Wild TR: Introducing the Bloodroot

by Guest Contributor

One of the best aspects of living in Travelers Rest, geographically, is its proximity to both mountains and ocean.  It’s the ability to spend entire days in the woods – or just an afternoon.  Wild is all around us, with its natural beauty calling to us to stop, pay attention, look and listen.

TR resident Tricia Kyzer has spent much of her life doing just that – stopping, looking, listening.  She’s also been recording and teaching and leading along the way. She’s worked as an educator in various capacities, including a job as educator at Lake Conestee Nature Preserve. She now works with Jocassee Wild Outdoor Education as a guide.  We’re honored to have Tricia working on a series for us called Wild TR.  When she’s not out in the woods leading nature walks or helping at risk youth, she’s going to be sharing her knowledge with us – and we think we’ll all be the better for it.

You can find Tricia on Instagram as Blue Wall Wanderer.

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Story & Photos by Tricia Kyzer

 

No matter where you go, there you are.

We are all connected to nature through the geography of where we find ourselves, the experiences we have in our places and the natural community we share that space with.

Welcome to Wild TR.

I would like to introduce you to the wild members of our community. Some you will recognize as good old friends, some you will be surprised by, and some you find to be a little eccentric. But all of our wild friends have something to teach us about ourselves and our place in this world.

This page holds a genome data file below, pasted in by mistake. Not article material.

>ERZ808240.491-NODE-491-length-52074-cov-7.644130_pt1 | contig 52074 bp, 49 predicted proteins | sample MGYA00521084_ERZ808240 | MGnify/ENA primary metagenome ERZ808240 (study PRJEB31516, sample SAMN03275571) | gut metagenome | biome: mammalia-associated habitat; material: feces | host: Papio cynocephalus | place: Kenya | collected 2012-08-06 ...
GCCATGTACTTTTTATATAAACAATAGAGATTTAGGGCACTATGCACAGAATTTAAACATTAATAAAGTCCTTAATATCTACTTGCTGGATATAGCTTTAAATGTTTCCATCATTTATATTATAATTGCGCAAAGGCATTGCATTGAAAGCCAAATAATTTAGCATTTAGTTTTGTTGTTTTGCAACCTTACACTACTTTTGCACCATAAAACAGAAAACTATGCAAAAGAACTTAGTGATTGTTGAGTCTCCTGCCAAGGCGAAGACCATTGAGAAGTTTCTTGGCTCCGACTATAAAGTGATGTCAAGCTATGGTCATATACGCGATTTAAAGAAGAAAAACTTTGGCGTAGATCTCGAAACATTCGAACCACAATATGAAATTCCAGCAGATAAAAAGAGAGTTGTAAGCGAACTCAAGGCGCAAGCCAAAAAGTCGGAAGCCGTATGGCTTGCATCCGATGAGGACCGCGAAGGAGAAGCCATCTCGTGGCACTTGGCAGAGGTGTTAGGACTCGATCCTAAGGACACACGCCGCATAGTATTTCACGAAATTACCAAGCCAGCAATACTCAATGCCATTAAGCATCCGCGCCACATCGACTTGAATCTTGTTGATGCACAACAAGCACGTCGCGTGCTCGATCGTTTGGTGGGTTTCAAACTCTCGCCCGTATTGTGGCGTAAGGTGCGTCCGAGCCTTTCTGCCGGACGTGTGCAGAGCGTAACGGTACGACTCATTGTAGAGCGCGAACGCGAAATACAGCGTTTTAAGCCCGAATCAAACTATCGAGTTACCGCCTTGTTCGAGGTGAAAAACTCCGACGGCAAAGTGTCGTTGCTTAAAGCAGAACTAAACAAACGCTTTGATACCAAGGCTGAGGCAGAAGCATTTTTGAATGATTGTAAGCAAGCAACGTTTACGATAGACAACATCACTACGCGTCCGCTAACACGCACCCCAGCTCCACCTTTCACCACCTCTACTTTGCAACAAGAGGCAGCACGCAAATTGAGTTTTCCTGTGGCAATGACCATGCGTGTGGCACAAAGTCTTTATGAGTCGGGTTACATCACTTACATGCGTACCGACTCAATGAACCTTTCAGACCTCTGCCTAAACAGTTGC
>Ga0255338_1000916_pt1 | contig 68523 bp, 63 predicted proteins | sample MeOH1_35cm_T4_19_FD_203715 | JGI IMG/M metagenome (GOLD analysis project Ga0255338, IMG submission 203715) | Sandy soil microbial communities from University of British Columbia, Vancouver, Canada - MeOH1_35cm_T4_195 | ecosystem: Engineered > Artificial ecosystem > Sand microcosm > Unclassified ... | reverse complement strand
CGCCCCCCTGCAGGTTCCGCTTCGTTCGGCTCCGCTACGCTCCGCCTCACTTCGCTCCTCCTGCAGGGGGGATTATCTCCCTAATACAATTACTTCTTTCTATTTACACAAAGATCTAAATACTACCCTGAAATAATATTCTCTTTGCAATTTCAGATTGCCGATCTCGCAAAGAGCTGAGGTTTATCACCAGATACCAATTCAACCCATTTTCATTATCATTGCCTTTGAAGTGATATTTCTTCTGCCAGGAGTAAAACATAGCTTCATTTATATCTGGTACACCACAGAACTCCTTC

Bloodroot 

Sanguinaria canadensis 

 

 

What we could all use right now is a big dose of stubborn hope in the face of uncertain times. May I introduce you to one of our local early spring wildflowers that fits the bill?

Sanguinaria canadensis, also known as bloodroot, blooms beginning in late winter and continues into early spring. The common name ‘bloodroot’ and the Latin root of the word ‘sanguine’ both refer to the crimson root that bleeds bright red when broken.

Native Americans called it puccoon and used it for a dye and a powerful medicine. True to its scientific name, it blooms with a sanguine optimism that defies the thermometer or even the skies. I have seen it valiantly standing in snow covered ground with no shortage of hope for warmer days.

 

 

No matter how many springs pass, I never fail to get excited when I see the first bloodroot leaf emerging.

One large leaf wraps around the bud like a shawl keeping it warm until it can collect just enough warmth to open fully. The pure white flowers then become light holders of the forest floor, capturing the first spring sunshine in their brilliant blooms. We could all use that optimism in our days right now! 

At a time when the world around us is full of uncertainty and social venues are closed off, many of us are taking solace in the natural world.

 

 

And what a great gift to live where we do and to be surrounded by so many places we can get away and find peace in the chaos.

To find this flower, you will need to head towards the mountains and take a nice wander on a less traveled foot path.

I have encountered them around Lake Robinson, at Ashmore Heritage Preserve, Mountain Bridge Wilderness and Poinsett Bridge. In fact, if you live in Northern Greenville County, there is a good chance you can find them on your own property. 

 

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